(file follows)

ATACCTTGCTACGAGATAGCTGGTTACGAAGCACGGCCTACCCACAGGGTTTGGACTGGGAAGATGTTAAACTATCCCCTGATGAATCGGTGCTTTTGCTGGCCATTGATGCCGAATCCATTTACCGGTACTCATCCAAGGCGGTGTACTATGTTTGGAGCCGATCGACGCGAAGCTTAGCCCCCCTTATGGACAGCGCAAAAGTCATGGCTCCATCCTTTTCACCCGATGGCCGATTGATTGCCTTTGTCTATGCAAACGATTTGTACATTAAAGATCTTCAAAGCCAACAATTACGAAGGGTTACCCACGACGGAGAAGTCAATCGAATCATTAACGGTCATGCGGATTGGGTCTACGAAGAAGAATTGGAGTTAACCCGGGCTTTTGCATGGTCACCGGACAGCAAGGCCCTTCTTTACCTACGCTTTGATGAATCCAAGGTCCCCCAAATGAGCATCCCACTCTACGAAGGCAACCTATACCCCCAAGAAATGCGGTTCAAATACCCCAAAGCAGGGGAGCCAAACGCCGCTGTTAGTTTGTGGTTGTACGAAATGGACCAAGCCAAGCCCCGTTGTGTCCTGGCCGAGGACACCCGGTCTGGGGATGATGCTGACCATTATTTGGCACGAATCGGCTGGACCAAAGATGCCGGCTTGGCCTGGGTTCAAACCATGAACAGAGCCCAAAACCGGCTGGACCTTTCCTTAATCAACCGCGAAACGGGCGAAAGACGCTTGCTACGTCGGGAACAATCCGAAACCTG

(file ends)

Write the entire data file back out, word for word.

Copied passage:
ATACCTTGCTACGAGATAGCTGGTTACGAAGCACGGCCTACCCACAGGGTTTGGACTGGGAAGATGTTAAACTATCCCCTGATGAATCGGTGCTTTTGCTGGCCATTGATGCCGAATCCATTTACCGGTACTCATCCAAGGCGGTGTACTATGTTTGGAGCCGATCGACGCGAAGCTTAGCCCCCCTTATGGACAGCGCAAAAGTCATGGCTCCATCCTTTTCACCCGATGGCCGATTGATTGCCTTTGTCTATGCAAACGATTTGTACATTAAAGATCTTCAAAGCCAACAATTACGAAGGGTTACCCACGACGGAGAAGTCAATCGAATCATTAACGGTCATGCGGATTGGGTCTACGAAGAAGAATTGGAGTTAACCCGGGCTTTTGCATGGTCACCGGACAGCAAGGCCCTTCTTTACCTACGCTTTGATGAATCCAAGGTCCCCCAAATGAGCATCCCACTCTACGAAGGCAACCTATACCCCCAAGAAATGCGGTTCAAATACCCCAAAGCAGGGGAGCCAAACGCCGCTGTTAGTTTGTGGTTGTACGAAATGGACCAAGCCAAGCCCCGTTGTGTCCTGGCCGAGGACACCCGGTCTGGGGATGATGCTGACCATTATTTGGCACGAATCGGCTGGACCAAAGATGCCGGCTTGGCCTGGGTTCAAACCATGAACAGAGCCCAAAACCGGCTGGACCTTTCCTTAATCAACCGCGAAACGGGCGAAAGACGCTTGCTACGTCGGGAACAATCCGAAACCTG